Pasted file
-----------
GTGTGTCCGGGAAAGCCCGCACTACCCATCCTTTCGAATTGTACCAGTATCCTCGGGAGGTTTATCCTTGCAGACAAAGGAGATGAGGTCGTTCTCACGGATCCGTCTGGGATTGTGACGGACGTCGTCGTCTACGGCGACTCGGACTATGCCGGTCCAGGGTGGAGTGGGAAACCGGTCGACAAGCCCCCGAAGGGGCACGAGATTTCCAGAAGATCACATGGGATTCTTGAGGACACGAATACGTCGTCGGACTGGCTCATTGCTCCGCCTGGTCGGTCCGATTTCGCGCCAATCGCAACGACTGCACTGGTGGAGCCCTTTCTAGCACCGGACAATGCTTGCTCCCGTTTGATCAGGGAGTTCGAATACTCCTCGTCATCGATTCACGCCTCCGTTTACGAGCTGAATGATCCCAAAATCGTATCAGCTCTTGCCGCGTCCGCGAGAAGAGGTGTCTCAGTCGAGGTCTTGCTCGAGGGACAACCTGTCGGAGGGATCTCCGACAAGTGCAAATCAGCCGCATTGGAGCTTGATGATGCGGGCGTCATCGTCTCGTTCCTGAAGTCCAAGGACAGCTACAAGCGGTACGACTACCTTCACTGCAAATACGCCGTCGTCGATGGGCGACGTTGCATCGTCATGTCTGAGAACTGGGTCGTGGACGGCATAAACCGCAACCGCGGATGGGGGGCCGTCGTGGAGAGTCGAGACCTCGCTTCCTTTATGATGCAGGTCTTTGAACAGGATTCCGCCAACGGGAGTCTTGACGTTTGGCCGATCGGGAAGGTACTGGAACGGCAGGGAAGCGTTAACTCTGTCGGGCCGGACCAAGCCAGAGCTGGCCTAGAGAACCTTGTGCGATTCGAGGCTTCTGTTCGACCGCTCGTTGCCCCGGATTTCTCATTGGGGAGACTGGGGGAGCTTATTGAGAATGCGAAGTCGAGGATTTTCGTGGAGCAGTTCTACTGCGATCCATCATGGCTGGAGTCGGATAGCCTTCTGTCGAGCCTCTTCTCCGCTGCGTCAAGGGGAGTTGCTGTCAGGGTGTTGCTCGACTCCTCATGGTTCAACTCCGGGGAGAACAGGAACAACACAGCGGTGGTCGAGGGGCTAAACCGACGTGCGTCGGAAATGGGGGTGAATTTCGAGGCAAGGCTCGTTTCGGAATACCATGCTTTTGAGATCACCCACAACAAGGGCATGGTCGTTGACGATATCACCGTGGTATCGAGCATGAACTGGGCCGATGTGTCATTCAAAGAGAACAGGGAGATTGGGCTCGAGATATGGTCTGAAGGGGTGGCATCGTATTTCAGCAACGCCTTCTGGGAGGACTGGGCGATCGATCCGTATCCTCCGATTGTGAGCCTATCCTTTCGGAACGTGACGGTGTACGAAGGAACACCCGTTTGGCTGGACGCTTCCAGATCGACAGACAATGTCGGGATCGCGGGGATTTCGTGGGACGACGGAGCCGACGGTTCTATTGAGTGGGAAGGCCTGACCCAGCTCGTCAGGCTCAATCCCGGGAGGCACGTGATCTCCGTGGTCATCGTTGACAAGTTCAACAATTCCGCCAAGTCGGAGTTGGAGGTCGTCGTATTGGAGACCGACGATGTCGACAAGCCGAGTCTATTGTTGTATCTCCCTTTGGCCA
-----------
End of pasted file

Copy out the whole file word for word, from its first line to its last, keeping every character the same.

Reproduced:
GTGTGTCCGGGAAAGCCCGCACTACCCATCCTTTCGAATTGTACCAGTATCCTCGGGAGGTTTATCCTTGCAGACAAAGGAGATGAGGTCGTTCTCACGGATCCGTCTGGGATTGTGACGGACGTCGTCGTCTACGGCGACTCGGACTATGCCGGTCCAGGGTGGAGTGGGAAACCGGTCGACAAGCCCCCGAAGGGGCACGAGATTTCCAGAAGATCACATGGGATTCTTGAGGACACGAATACGTCGTCGGACTGGCTCATTGCTCCGCCTGGTCGGTCCGATTTCGCGCCAATCGCAACGACTGCACTGGTGGAGCCCTTTCTAGCACCGGACAATGCTTGCTCCCGTTTGATCAGGGAGTTCGAATACTCCTCGTCATCGATTCACGCCTCCGTTTACGAGCTGAATGATCCCAAAATCGTATCAGCTCTTGCCGCGTCCGCGAGAAGAGGTGTCTCAGTCGAGGTCTTGCTCGAGGGACAACCTGTCGGAGGGATCTCCGACAAGTGCAAATCAGCCGCATTGGAGCTTGATGATGCGGGCGTCATCGTCTCGTTCCTGAAGTCCAAGGACAGCTACAAGCGGTACGACTACCTTCACTGCAAATACGCCGTCGTCGATGGGCGACGTTGCATCGTCATGTCTGAGAACTGGGTCGTGGACGGCATAAACCGCAACCGCGGATGGGGGGCCGTCGTGGAGAGTCGAGACCTCGCTTCCTTTATGATGCAGGTCTTTGAACAGGATTCCGCCAACGGGAGTCTTGACGTTTGGCCGATCGGGAAGGTACTGGAACGGCAGGGAAGCGTTAACTCTGTCGGGCCGGACCAAGCCAGAGCTGGCCTAGAGAACCTTGTGCGATTCGAGGCTTCTGTTCGACCGCTCGTTGCCCCGGATTTCTCATTGGGGAGACTGGGGGAGCTTATTGAGAATGCGAAGTCGAGGATTTTCGTGGAGCAGTTCTACTGCGATCCATCATGGCTGGAGTCGGATAGCCTTCTGTCGAGCCTCTTCTCCGCTGCGTCAAGGGGAGTTGCTGTCAGGGTGTTGCTCGACTCCTCATGGTTCAACTCCGGGGAGAACAGGAACAACACAGCGGTGGTCGAGGGGCTAAACCGACGTGCGTCGGAAATGGGGGTGAATTTCGAGGCAAGGCTCGTTTCGGAATACCATGCTTTTGAGATCACCCACAACAAGGGCATGGTCGTTGACGATATCACCGTGGTATCGAGCATGAACTGGGCCGATGTGTCATTCAAAGAGAACAGGGAGATTGGGCTCGAGATATGGTCTGAAGGGGTGGCATCGTATTTCAGCAACGCCTTCTGGGAGGACTGGGCGATCGATCCGTATCCTCCGATTGTGAGCCTATCCTTTCGGAACGTGACGGTGTACGAAGGAACACCCGTTTGGCTGGACGCTTCCAGATCGACAGACAATGTCGGGATCGCGGGGATTTCGTGGGACGACGGAGCCGACGGTTCTATTGAGTGGGAAGGCCTGACCCAGCTCGTCAGGCTCAATCCCGGGAGGCACGTGATCTCCGTGGTCATCGTTGACAAGTTCAACAATTCCGCCAAGTCGGAGTTGGAGGTCGTCGTATTGGAGACCGACGATGTCGACAAGCCGAGTCTATTGTTGTATCTCCCTTTGGCCA